—instead thereof.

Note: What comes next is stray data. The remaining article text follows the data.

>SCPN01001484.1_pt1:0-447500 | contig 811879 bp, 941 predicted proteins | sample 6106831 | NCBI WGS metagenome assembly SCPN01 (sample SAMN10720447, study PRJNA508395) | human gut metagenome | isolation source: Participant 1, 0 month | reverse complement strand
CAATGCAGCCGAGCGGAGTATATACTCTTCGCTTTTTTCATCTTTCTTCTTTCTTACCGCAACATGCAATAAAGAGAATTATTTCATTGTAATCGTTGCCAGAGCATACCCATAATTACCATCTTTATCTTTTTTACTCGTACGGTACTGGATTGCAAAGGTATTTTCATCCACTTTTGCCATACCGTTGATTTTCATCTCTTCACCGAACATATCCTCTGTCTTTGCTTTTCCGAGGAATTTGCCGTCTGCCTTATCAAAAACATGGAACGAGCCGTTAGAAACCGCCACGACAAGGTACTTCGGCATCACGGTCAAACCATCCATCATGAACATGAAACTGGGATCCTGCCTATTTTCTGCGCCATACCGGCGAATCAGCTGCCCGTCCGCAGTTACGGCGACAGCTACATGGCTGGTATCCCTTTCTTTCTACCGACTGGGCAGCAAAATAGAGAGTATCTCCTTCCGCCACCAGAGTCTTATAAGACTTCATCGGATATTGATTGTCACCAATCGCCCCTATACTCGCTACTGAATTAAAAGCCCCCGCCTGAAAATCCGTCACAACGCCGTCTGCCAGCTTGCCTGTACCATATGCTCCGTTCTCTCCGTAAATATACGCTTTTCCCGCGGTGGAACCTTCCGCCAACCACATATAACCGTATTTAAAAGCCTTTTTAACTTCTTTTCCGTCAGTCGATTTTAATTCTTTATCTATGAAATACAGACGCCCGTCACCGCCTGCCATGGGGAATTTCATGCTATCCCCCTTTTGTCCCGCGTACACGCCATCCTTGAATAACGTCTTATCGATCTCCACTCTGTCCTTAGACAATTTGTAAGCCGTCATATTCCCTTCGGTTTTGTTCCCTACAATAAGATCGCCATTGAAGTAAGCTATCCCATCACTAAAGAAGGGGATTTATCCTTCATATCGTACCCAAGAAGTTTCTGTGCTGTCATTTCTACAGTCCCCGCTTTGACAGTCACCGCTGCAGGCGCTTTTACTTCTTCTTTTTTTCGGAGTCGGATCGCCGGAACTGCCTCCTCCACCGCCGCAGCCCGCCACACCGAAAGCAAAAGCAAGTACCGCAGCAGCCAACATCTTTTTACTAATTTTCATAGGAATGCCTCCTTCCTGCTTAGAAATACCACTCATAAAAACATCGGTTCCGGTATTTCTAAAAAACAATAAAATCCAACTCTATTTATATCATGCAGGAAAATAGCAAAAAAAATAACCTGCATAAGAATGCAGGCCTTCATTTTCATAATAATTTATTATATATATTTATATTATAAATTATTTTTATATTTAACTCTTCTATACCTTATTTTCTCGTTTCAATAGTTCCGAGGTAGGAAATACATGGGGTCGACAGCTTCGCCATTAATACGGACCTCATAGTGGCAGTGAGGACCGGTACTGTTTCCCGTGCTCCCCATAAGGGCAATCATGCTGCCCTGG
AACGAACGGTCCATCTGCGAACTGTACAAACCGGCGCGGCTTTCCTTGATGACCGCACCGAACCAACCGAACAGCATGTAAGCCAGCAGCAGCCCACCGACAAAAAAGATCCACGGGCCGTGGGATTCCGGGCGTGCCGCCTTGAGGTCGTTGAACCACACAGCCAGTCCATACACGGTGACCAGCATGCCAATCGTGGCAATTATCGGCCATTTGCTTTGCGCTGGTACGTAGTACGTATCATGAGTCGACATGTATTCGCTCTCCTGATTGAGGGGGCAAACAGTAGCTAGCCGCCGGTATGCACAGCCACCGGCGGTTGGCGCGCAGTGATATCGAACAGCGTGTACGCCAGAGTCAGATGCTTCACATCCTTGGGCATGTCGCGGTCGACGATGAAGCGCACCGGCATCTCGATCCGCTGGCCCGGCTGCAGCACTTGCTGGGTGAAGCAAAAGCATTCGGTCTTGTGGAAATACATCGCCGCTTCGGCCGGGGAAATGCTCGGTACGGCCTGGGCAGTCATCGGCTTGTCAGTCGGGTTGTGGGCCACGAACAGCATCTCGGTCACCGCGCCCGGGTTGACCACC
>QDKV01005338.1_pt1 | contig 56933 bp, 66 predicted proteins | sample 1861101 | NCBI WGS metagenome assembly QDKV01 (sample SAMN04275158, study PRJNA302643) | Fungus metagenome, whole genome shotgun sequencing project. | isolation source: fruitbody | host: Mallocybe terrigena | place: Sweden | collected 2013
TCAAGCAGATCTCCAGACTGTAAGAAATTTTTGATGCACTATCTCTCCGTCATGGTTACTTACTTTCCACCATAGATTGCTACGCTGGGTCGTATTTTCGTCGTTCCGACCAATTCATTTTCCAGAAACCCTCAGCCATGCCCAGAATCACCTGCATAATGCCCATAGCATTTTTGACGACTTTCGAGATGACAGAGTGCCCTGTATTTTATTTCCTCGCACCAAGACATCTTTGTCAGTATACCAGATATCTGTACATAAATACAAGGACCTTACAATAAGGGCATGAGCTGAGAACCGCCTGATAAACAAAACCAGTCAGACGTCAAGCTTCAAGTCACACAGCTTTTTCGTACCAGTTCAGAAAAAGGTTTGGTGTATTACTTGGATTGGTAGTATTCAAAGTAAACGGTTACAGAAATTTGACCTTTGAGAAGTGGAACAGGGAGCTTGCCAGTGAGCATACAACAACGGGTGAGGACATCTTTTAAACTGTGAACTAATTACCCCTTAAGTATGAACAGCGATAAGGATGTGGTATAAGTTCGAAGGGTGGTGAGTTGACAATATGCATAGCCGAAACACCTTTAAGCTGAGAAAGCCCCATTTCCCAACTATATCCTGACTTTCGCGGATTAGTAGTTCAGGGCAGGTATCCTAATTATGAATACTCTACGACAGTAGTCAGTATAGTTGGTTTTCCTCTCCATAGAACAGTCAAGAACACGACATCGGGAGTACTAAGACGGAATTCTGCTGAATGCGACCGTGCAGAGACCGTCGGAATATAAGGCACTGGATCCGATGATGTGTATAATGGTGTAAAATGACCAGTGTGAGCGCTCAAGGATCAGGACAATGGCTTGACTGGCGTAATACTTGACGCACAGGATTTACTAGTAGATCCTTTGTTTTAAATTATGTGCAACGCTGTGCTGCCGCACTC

thought that the hon. Member who brought forward the Motion had made out a strong primâ facie case. It was not the case of an ordinary bank that had failed, but a Bank the losses in which were mainly attributable to the negligence of the Government officials appointed by the Government of Bombay. By the Act originally creating the Bank, it was expressly prohibited from entering into dangerous speculations. In 1863 however, an Act was passed which enabled the Bank of Bombay to indulge in any kind of dangerous speculation. The share- holders trusted in the security of the Bank, seeing that it was in a great measure in the hands of official persons appointed by the Government of Bombay, and all they asked for was that the amount by which the Government of India had profited by the sale of land during the cotton mania in India, and which had been purchased by money borrowed from the Bank, should be refunded to them. It was no answer to the demand made, to state that the money could not be refunded, however just it might be to do so, without taxing the Natives of India. Unhappily it was too true that, "Quicquid delirant reges, plectuntur Achivi." If the Government were responsible, they should not be deterred from acting rightly by the fact that the amount asked for would have to be raised by taxation. The case was altogether an exceptional one, and he trusted it would receive the favourable consideration of Her Majesty's Government.